Wayne Rooney has made a good choice to join Derby but has not treated DC United fairly

Wayne Rooney has always said that he wanted to start coaching once his career was coming to an end and the latest news is that he will become a player/coach for Derby County in England’s Championship.

But how does that leave DC United, Rooney’s current team in the MLS?

The choice that Rooney has made is good for him and in some ways understandable but at the same time it does leave a question of loyalty to his American club. Rooney has made a fantastic impact in the MLS, Where DC United have gone from being near the bottom of their conference to mixing with the top teams, they will make the final play-offs this season as they also try and win their conference. On top of that Rooney has been amazing on and off the field. Scoring brilliant goals, linking up well with the team, being influential in the dressing room and the fans have absolutely loved him. Had he stayed it could be argued that he would have made a much bigger impact on American soccer than even David Beckham.

Rooney had signed a 3 year contract with DC United and that is set to be terminated after 18 months. Just half his time, and yes there is a question of what do contracts actually mean?

Of course there are two sides to Rooney’s switch. The first is that the move should be good for him. He obviously wants to coach and that is going to start in his home country England. Derby has been a good starting point, after all it worked for Frank Lampard who stayed just a season before getting the high profile job at Chelsea. Rooney will learn from current manager Phillip Cocu and will also play for the club possibly for six months, maybe a season and a half.

Still with Rooney’s career and time on his side from a coaching perspective ahead, DC United have the right to feel aggrieved about his decision. They haven’t said anything at this point, but he was so popular with the club and fans, that they thought he would be around until at least the summer of 2021. Instead Rooney will leave at the end of the year. That is something because at least he will be playing for them when the crucial play-offs come up. Had he left now, it would have been very wrong.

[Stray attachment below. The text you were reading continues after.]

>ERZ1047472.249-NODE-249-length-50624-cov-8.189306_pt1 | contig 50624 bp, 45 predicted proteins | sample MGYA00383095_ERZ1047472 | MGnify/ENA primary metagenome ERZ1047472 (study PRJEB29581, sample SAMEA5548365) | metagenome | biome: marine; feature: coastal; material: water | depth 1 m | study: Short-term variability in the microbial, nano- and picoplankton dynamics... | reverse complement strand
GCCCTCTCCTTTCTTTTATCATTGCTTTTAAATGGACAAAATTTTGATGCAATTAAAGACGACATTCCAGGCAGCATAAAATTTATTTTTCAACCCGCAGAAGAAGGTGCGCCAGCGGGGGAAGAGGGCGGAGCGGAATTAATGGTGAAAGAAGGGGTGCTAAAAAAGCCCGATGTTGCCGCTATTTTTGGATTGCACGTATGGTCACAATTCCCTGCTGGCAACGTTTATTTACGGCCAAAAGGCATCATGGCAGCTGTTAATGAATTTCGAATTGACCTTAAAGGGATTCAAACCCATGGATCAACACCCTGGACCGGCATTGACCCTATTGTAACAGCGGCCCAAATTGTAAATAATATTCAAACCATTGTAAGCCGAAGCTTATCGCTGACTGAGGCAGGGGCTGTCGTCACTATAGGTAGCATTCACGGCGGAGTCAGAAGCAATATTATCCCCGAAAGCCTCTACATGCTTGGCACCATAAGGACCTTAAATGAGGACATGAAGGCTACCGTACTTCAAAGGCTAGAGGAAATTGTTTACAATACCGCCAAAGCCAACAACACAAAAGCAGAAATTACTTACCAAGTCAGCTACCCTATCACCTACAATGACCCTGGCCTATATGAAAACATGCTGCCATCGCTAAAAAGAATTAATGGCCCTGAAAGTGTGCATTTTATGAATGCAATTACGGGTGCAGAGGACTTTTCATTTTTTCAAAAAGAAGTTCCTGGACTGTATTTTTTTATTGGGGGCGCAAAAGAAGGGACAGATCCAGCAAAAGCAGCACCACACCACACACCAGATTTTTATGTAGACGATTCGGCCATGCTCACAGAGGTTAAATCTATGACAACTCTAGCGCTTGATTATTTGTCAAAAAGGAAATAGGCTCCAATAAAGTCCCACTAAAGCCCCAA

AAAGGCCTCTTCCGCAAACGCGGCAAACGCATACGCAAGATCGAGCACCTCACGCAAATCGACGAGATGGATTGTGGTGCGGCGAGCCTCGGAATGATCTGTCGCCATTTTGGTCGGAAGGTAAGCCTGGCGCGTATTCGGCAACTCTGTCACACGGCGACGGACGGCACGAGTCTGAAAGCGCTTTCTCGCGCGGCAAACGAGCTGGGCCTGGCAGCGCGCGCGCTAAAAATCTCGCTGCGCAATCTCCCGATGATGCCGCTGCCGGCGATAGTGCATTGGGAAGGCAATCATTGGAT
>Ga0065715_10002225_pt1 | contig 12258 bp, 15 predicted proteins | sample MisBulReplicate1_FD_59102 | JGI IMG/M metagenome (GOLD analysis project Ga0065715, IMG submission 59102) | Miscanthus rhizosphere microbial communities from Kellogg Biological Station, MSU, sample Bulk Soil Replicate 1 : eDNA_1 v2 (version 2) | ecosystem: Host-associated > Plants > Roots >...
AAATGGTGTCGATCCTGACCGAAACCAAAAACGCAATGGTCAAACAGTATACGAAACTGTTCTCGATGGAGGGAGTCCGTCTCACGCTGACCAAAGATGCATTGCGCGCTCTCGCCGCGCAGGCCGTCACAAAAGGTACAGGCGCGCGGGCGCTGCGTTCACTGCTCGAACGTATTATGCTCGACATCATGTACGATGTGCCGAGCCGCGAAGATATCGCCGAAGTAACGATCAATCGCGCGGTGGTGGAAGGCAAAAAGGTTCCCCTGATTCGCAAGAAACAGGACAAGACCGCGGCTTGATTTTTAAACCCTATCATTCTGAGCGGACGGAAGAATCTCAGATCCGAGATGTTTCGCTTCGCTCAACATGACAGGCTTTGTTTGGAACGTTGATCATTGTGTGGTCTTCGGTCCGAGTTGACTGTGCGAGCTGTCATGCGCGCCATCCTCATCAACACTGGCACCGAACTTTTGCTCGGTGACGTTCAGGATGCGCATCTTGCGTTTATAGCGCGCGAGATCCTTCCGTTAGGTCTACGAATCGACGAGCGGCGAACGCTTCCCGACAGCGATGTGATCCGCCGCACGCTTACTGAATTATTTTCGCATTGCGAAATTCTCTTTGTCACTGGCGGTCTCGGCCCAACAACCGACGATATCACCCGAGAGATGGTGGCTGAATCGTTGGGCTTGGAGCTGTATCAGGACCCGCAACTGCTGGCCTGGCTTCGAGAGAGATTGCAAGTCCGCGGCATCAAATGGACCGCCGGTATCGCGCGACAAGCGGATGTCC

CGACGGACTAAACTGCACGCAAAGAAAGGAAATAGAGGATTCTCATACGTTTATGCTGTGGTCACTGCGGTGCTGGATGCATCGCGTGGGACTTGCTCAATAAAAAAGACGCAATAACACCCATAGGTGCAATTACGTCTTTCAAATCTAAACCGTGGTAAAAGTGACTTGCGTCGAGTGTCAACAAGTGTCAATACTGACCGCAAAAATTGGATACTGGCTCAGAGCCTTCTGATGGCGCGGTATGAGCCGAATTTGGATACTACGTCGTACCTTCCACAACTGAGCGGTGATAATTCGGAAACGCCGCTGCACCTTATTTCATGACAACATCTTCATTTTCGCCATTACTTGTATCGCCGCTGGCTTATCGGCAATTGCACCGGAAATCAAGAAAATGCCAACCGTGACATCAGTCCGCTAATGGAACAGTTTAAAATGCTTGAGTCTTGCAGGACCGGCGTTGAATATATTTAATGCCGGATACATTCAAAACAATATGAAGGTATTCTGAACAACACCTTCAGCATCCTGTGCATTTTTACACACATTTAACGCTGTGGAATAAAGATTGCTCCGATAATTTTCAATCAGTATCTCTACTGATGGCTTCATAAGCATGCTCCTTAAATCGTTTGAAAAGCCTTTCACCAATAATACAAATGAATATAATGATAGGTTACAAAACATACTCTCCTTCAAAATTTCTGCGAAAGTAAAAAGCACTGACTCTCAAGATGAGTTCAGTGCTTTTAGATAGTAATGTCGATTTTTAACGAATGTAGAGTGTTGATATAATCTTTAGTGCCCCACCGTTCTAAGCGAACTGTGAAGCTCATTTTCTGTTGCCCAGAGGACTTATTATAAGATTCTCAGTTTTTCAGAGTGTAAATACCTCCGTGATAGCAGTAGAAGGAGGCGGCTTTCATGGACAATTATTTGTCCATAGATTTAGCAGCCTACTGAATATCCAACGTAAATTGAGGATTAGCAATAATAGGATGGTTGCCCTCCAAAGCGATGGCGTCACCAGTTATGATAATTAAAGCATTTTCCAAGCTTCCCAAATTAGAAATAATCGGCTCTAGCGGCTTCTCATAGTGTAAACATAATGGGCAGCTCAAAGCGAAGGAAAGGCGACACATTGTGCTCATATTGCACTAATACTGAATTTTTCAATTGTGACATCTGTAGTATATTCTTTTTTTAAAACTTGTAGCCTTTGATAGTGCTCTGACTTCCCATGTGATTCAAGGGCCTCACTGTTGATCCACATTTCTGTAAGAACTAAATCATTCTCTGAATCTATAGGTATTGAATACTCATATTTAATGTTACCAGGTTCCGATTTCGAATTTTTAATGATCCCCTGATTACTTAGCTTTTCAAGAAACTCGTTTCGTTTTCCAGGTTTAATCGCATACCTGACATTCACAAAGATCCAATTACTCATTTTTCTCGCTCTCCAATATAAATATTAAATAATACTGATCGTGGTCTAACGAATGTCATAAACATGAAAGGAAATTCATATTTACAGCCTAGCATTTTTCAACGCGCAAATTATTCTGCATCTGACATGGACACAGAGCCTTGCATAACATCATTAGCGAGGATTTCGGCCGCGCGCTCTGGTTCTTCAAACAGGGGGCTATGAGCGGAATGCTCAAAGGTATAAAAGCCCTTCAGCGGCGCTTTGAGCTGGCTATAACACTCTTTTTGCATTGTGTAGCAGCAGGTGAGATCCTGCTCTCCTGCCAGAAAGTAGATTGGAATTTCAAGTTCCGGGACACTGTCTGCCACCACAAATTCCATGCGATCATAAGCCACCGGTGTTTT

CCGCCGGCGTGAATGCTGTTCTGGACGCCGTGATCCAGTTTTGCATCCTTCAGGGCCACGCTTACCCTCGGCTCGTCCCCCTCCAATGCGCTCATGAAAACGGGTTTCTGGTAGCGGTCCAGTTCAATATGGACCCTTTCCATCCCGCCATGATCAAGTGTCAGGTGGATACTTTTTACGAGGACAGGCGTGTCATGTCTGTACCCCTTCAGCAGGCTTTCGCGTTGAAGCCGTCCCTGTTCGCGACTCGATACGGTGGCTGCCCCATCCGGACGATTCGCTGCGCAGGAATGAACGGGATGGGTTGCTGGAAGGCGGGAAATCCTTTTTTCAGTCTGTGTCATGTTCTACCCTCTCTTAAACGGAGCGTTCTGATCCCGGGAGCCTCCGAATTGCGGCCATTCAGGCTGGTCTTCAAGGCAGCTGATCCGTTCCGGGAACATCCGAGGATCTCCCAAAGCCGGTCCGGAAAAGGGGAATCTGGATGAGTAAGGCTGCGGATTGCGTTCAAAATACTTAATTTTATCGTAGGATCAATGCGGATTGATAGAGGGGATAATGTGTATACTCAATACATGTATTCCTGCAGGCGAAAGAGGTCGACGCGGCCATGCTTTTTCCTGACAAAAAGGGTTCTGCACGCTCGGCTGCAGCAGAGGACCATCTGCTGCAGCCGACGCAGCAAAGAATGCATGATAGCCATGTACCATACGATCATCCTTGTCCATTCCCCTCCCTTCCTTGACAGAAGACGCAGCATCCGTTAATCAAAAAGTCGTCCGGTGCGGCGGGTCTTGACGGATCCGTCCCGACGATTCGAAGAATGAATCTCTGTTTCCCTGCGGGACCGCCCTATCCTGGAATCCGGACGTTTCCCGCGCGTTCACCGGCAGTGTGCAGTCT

Rooney has made a good choice, but his swift decision is still evidence that footballers seemingly live on a very different planet to the rest of us, where sadly some of the loyalty and passion and a further bridging gap between fans and players has developed.

Wayne Rooney is turning into a legend in America with DC United

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It’s fair to say that when Wayne Rooney left England and the Premier League after a fantastic career which saw him play for Manchester United and Everton and win trophies for United, one could have thought that Rooney’s next project would have been inspired by money and an easy life. But what the ex England international has done is actually open up a brand new chapter into his legacy in football. America love him.

And why wouldn’t the MLS love Rooney? Instead of playing out his days what Rooney did when he joined DC United is that he took it 100% seriously and this paid dividends. Firstly because the MLS is not a pushover league like it may have been a decade ago and secondly seeing the desire and passion in Rooney and his work rate attracted him to the hearts of the DC United fans. They have taken him in and he has become a local hero for the club.

Take last season when DC United were close to the bottom of the league as they waited on Rooney’s appearance. Once he played the team shot up the standings, the confidence grew and so did the wins. This is down to Rooney who has always been a great motivator.

Rooney scores goals too even at 33 he is showing no signs of slowing down and has bagged 23 goals from 40 games. What has been remarkable is that Rooney has had his own personal problems while in America. Settling down was one, and then he was arrested for being drunk last year- usually this could have meant the beginning of the end for a career in America, but Rooney has been able to sail through all of that and is showing the fans the goals.

Just last week Rooney scored a goal from inside his own half against Orlando some 70 yards out, and it was no fluke and this is the second time he has done this.

Rooney was evidently born to play football but with his success in America one can ask is he having a better impact than golden boy David Beckham? Both utter professionals of course but a little less is expected of Rooney who is delivering the goods week in and week out.

As for winning trophies in America, that is up in the air. Currently DC United are in 2nd place in the Eastern Conference and are just 1 point behind league leaders Philadelphia Union. They will make the play-offs that is for sure and they should be regarded with a fit Rooney on board as one of the favourites to claim the overall title.

 

Why brilliant Sergio Aguero won’t beat Alan Shearer’s Premier League record

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If you were to list the best ever strikers in Premier League history, surely Manchester City’s Sergio Aguero has to be up there. The Argentinian scored a superb hattrick at the weekend as City beat Arsenal 3-1 to keep up the pressure on Liverpool at the top of the league and has been such a consistent player for the Manchester side.